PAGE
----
- Accidentally Correct Writing: Tolkien seems to have acquired the gift of prophecy whilst writing The Notion Club Papers in 1944, given that he gives 1987 as the date of the greatest storm ever to hit England.
- Name's the Same: Tolkien changed names of characters and locations at least once with every draft or linguistic revision, and also recycled old ones. Names that would later be applied to well-known characters in The Lord of the Rings show up many years before that book was conceived, attached to completely unrelated characters.
- For example, one Gimli first appears in the "Tale of Tinuviel" (written in 1918-1920) as a "Gnome"note and fellow prisoner of Beren in Tevildo's kitchens.
- Legolas Greenleaf was first the name of an elf leading the fleeing people of Gondolin over the plains of Tumladen and over the pass of the Cirith Thoronarth.
- Even within the Silmarillion part of the legendarium, names sometimes switch places bizarrely. For a short time Beren was named Maglor.
- Science Marches On: Tolkien firmly believed that space travel was physically impossible; in The Notion Club Papers, which takes place in 1987, it still hasn't been accomplished. About a decade later, Yuri Gagarin would prove him wrong.
- However, as of 2019 interstellar travel, at least within a human lifetime, remains not only practically but theoretically impossible within our present understanding of physics. Things like hyperspace and warp drive are science fantasy, not technological extrapolations.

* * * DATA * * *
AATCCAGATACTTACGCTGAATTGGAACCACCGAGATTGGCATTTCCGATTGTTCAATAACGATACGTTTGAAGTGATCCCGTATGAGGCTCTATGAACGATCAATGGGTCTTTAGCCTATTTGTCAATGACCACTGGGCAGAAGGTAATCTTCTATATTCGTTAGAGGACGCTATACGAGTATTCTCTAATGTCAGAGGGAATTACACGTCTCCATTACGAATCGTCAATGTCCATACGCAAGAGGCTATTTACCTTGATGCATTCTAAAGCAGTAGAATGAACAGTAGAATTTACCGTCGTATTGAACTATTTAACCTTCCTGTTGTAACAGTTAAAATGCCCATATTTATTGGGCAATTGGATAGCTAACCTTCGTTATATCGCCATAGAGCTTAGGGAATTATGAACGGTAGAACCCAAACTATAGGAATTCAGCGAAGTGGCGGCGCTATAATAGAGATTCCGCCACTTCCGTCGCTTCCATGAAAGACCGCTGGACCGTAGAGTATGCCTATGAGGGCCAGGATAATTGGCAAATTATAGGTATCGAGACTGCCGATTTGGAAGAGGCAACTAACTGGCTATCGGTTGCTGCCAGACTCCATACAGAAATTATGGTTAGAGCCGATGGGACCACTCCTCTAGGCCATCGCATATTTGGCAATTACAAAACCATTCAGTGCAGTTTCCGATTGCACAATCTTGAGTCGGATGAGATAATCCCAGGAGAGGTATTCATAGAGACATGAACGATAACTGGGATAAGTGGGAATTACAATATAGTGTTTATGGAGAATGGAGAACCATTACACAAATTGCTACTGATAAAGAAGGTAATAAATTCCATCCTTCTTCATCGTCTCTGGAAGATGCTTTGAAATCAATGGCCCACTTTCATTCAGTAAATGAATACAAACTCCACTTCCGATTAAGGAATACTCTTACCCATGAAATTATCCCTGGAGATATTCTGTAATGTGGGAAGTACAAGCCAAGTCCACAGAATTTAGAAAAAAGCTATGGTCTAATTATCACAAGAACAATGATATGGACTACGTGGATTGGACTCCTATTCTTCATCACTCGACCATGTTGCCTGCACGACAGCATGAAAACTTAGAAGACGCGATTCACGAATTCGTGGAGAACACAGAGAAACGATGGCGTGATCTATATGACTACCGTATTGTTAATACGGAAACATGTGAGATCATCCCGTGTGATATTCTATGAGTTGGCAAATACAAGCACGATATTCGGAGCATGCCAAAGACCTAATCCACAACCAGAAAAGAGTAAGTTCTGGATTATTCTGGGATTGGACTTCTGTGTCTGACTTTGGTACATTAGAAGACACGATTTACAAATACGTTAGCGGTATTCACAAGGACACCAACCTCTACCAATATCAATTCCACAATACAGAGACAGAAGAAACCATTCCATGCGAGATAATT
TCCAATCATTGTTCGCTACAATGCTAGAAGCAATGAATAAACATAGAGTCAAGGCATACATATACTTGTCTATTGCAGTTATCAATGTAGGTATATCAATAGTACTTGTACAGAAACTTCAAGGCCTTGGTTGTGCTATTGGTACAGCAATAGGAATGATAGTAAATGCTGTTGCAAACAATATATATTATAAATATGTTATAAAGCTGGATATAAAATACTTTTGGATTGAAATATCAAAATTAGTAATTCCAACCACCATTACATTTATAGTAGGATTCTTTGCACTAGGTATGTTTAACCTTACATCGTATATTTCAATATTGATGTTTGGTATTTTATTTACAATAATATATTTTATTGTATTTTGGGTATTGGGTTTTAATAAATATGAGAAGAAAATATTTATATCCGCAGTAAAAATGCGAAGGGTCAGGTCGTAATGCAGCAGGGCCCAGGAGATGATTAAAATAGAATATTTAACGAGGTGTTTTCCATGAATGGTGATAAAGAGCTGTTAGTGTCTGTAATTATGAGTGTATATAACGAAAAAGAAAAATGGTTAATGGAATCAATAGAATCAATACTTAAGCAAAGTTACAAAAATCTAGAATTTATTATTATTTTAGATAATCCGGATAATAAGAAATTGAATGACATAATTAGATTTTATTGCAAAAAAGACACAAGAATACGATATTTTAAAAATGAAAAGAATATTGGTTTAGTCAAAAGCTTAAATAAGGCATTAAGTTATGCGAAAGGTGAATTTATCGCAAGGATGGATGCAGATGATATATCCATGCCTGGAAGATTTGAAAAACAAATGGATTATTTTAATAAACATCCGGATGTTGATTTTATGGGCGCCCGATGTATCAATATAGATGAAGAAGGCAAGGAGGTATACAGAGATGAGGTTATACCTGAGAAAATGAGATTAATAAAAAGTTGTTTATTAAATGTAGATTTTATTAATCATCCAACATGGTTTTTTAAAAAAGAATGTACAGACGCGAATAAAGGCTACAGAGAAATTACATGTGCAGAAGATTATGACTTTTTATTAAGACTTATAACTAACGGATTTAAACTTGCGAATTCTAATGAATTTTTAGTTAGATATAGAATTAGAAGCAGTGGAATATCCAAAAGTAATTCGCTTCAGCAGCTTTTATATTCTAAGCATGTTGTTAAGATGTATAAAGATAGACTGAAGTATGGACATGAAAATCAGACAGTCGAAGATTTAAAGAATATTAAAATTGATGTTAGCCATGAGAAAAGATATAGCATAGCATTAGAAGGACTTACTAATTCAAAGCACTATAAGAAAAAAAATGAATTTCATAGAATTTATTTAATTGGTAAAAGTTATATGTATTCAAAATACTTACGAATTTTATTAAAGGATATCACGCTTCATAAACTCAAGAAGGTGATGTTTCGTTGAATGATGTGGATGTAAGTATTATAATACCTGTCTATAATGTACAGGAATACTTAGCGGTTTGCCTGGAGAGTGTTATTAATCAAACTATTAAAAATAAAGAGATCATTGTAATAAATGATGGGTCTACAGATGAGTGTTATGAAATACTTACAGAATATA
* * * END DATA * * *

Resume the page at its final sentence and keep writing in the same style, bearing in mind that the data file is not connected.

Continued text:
- What Could Have Been: The point of the History.
- Write What You Know: "The Fall of Gondolin" from The Book of Lost Tales part 2 is clearly inspired by Tolkien's then-recent experiences in World War I, down to Morgoth's mechanical dragons evoking the early tanks used in the war.
- Write Who You Know: "The Notion Club Papers" is an Affectionate Parody of Tolkien's own experiences with the Inklings—in particular, Michael Ramer resembles C. S. Lewis and Alwin Arundel Lowdham resembles Tolkien himself. Also, Author Avatars Alwin Arundel Lowdham from that story and Alboin Erroll from The Lost Road are both linguists.
- In the first draft, Loudham (thus spelt) instead was a parody of the Inklings' BRIAN BLESSED-loquacious Hugo Dyson.
Trivia / The History of Middle-earth